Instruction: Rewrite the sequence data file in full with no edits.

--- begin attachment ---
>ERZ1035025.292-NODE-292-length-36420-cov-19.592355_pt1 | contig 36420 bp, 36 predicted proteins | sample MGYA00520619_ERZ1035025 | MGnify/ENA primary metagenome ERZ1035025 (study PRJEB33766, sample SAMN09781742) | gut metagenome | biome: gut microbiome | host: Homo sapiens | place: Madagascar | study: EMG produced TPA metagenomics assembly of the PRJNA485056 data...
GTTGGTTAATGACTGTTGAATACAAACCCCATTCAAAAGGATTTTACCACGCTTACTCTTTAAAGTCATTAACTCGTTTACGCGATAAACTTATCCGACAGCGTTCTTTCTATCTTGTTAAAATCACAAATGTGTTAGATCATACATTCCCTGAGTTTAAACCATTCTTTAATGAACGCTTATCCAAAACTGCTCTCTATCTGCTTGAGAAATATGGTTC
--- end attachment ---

>ERZ1035025.292-NODE-292-length-36420-cov-19.592355_pt1 | contig 36420 bp, 36 predicted proteins | sample MGYA00520619_ERZ1035025 | MGnify/ENA primary metagenome ERZ1035025 (study PRJEB33766, sample SAMN09781742) | gut metagenome | biome: gut microbiome | host: Homo sapiens | place: Madagascar | study: EMG produced TPA metagenomics assembly of the PRJNA485056 data...
GTTGGTTAATGACTGTTGAATACAAACCCCATTCAAAAGGATTTTACCACGCTTACTCTTTAAAGTCATTAACTCGTTTACGCGATAAACTTATCCGACAGCGTTCTTTCTATCTTGTTAAAATCACAAATGTGTTAGATCATACATTCCCTGAGTTTAAACCATTCTTTAATGAACGCTTATCCAAAACTGCTCTCTATCTGCTTGAGAAATATGGTTC